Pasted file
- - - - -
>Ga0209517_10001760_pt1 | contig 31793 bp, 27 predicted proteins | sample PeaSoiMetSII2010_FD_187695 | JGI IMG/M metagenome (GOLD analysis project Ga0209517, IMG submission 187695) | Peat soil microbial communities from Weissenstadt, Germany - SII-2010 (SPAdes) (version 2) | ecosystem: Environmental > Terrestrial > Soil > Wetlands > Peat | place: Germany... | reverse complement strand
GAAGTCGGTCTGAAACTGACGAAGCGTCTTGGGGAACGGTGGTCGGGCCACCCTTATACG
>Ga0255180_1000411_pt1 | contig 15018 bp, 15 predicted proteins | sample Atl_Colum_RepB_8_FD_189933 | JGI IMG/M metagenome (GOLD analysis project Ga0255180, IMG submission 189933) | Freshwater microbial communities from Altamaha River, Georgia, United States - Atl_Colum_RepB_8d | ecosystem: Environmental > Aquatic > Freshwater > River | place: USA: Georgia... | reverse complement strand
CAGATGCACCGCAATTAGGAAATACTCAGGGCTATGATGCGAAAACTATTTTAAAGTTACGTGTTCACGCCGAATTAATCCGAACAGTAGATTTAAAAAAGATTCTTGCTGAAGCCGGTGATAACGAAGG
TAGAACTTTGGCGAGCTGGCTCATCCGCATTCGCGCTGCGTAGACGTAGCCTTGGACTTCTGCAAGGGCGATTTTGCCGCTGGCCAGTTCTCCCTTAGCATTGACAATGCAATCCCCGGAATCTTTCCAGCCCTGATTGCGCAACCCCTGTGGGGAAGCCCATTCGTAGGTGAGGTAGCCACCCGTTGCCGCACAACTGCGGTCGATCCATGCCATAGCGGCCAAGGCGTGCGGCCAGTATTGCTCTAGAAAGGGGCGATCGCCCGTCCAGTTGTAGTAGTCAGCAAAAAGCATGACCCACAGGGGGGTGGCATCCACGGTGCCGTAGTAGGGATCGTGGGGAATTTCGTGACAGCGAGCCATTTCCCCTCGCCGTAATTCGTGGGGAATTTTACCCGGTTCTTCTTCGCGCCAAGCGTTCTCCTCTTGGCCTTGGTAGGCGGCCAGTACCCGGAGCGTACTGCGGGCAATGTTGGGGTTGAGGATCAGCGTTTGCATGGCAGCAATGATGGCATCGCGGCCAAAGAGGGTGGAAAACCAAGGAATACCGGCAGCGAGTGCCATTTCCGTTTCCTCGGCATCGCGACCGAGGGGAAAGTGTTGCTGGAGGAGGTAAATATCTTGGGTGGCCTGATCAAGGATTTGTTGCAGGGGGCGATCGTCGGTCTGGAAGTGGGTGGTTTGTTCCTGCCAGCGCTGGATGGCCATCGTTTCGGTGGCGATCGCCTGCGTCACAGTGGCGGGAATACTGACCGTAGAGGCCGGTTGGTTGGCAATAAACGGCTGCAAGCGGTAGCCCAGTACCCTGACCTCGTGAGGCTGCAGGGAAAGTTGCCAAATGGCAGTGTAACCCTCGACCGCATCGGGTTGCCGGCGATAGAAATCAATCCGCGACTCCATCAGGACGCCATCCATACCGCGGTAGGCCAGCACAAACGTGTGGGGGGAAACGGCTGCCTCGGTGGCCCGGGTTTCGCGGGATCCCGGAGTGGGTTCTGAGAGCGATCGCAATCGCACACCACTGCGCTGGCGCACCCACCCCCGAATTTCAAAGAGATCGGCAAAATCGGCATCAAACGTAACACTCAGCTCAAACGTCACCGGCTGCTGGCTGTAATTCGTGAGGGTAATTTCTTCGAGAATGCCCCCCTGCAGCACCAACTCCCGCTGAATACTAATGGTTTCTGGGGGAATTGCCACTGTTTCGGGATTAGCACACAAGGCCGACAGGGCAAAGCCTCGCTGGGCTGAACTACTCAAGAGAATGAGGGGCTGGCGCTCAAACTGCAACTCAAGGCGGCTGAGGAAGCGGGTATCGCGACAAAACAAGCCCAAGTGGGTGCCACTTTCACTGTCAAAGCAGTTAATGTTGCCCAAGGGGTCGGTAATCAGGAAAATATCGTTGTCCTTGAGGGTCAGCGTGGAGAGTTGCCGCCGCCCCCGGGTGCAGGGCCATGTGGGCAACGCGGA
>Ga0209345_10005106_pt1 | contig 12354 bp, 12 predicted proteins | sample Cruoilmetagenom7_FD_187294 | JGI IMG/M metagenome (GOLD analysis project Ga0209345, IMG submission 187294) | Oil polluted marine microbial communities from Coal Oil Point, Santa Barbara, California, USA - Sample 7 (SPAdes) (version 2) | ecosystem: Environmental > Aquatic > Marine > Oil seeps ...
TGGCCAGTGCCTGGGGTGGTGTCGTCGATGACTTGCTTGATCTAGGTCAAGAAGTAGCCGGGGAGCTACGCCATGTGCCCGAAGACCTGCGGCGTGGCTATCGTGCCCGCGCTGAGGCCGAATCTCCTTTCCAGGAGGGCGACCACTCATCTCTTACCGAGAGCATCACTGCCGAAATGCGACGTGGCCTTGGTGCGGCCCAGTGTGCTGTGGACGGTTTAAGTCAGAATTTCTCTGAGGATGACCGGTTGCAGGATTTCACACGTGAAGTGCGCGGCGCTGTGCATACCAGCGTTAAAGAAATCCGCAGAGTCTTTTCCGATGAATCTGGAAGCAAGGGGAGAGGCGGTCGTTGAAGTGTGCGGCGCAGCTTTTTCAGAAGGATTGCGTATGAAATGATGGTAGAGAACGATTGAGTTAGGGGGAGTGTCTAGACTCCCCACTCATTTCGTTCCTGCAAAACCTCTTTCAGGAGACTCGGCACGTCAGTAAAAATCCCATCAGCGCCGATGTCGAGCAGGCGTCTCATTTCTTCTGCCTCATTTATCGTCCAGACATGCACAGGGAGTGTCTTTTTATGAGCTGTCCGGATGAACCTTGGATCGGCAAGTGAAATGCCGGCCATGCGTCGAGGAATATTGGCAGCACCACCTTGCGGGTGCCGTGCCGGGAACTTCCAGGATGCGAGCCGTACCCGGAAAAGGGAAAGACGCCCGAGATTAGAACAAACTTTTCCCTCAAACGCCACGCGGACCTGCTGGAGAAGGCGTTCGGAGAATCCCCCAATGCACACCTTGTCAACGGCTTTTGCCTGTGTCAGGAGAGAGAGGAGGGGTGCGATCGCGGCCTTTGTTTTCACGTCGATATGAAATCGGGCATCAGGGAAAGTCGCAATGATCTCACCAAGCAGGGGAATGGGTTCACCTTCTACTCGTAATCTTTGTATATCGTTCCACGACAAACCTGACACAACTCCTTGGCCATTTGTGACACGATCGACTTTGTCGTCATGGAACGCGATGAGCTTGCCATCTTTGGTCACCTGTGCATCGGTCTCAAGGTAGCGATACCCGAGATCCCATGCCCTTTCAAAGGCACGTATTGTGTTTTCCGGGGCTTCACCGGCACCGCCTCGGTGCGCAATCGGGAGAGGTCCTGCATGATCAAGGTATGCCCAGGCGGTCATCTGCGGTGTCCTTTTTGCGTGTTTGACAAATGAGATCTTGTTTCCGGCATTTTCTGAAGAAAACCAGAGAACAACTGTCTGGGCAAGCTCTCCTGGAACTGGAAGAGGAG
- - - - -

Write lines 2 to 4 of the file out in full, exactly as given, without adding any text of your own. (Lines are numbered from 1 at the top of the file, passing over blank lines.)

GAAGTCGGTCTGAAACTGACGAAGCGTCTTGGGGAACGGTGGTCGGGCCACCCTTATACG
>Ga0255180_1000411_pt1 | contig 15018 bp, 15 predicted proteins | sample Atl_Colum_RepB_8_FD_189933 | JGI IMG/M metagenome (GOLD analysis project Ga0255180, IMG submission 189933) | Freshwater microbial communities from Altamaha River, Georgia, United States - Atl_Colum_RepB_8d | ecosystem: Environmental > Aquatic > Freshwater > River | place: USA: Georgia... | reverse complement strand
CAGATGCACCGCAATTAGGAAATACTCAGGGCTATGATGCGAAAACTATTTTAAAGTTACGTGTTCACGCCGAATTAATCCGAACAGTAGATTTAAAAAAGATTCTTGCTGAAGCCGGTGATAACGAAGG